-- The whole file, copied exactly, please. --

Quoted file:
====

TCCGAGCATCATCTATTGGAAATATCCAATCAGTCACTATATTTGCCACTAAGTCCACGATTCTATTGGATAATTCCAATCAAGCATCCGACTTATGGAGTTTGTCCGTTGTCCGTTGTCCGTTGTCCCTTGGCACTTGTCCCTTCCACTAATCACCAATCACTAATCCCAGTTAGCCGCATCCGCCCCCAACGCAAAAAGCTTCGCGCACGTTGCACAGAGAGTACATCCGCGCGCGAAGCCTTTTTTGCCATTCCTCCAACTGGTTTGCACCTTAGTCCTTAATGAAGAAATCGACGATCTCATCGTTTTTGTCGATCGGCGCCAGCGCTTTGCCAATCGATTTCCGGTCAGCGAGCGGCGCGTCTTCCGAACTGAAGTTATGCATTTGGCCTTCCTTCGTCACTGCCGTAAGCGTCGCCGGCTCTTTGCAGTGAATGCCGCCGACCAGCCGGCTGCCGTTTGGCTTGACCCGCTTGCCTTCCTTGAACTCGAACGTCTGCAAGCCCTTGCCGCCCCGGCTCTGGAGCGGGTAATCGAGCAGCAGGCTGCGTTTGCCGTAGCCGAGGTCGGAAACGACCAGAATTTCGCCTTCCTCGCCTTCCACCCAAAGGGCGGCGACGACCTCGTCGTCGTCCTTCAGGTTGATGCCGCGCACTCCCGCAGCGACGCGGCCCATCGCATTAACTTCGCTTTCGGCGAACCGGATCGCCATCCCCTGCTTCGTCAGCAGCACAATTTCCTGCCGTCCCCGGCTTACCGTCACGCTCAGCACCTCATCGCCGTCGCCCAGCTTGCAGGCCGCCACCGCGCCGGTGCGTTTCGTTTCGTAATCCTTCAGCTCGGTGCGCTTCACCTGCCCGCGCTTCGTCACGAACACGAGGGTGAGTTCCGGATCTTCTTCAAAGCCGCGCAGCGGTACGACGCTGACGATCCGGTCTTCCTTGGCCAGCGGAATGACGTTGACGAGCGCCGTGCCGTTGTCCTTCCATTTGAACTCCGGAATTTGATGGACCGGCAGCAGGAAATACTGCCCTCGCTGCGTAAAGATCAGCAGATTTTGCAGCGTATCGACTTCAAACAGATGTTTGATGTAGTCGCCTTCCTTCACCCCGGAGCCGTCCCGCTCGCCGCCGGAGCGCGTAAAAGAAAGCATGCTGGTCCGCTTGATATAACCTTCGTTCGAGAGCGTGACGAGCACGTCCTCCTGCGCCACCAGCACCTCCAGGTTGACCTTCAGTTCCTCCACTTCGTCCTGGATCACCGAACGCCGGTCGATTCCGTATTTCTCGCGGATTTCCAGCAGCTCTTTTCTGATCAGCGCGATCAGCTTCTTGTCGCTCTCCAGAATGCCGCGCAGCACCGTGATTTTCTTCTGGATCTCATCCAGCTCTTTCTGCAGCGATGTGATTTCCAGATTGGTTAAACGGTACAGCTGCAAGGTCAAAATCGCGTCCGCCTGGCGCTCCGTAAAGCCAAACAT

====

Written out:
TCCGAGCATCATCTATTGGAAATATCCAATCAGTCACTATATTTGCCACTAAGTCCACGATTCTATTGGATAATTCCAATCAAGCATCCGACTTATGGAGTTTGTCCGTTGTCCGTTGTCCGTTGTCCCTTGGCACTTGTCCCTTCCACTAATCACCAATCACTAATCCCAGTTAGCCGCATCCGCCCCCAACGCAAAAAGCTTCGCGCACGTTGCACAGAGAGTACATCCGCGCGCGAAGCCTTTTTTGCCATTCCTCCAACTGGTTTGCACCTTAGTCCTTAATGAAGAAATCGACGATCTCATCGTTTTTGTCGATCGGCGCCAGCGCTTTGCCAATCGATTTCCGGTCAGCGAGCGGCGCGTCTTCCGAACTGAAGTTATGCATTTGGCCTTCCTTCGTCACTGCCGTAAGCGTCGCCGGCTCTTTGCAGTGAATGCCGCCGACCAGCCGGCTGCCGTTTGGCTTGACCCGCTTGCCTTCCTTGAACTCGAACGTCTGCAAGCCCTTGCCGCCCCGGCTCTGGAGCGGGTAATCGAGCAGCAGGCTGCGTTTGCCGTAGCCGAGGTCGGAAACGACCAGAATTTCGCCTTCCTCGCCTTCCACCCAAAGGGCGGCGACGACCTCGTCGTCGTCCTTCAGGTTGATGCCGCGCACTCCCGCAGCGACGCGGCCCATCGCATTAACTTCGCTTTCGGCGAACCGGATCGCCATCCCCTGCTTCGTCAGCAGCACAATTTCCTGCCGTCCCCGGCTTACCGTCACGCTCAGCACCTCATCGCCGTCGCCCAGCTTGCAGGCCGCCACCGCGCCGGTGCGTTTCGTTTCGTAATCCTTCAGCTCGGTGCGCTTCACCTGCCCGCGCTTCGTCACGAACACGAGGGTGAGTTCCGGATCTTCTTCAAAGCCGCGCAGCGGTACGACGCTGACGATCCGGTCTTCCTTGGCCAGCGGAATGACGTTGACGAGCGCCGTGCCGTTGTCCTTCCATTTGAACTCCGGAATTTGATGGACCGGCAGCAGGAAATACTGCCCTCGCTGCGTAAAGATCAGCAGATTTTGCAGCGTATCGACTTCAAACAGATGTTTGATGTAGTCGCCTTCCTTCACCCCGGAGCCGTCCCGCTCGCCGCCGGAGCGCGTAAAAGAAAGCATGCTGGTCCGCTTGATATAACCTTCGTTCGAGAGCGTGACGAGCACGTCCTCCTGCGCCACCAGCACCTCCAGGTTGACCTTCAGTTCCTCCACTTCGTCCTGGATCACCGAACGCCGGTCGATTCCGTATTTCTCGCGGATTTCCAGCAGCTCTTTTCTGATCAGCGCGATCAGCTTCTTGTCGCTCTCCAGAATGCCGCGCAGCACCGTGATTTTCTTCTGGATCTCATCCAGCTCTTTCTGCAGCGATGTGATTTCCAGATTGGTTAAACGGTACAGCTGCAAGGTCAAAATCGCGTCCGCCTGGCGCTCCGTAAAGCCAAACAT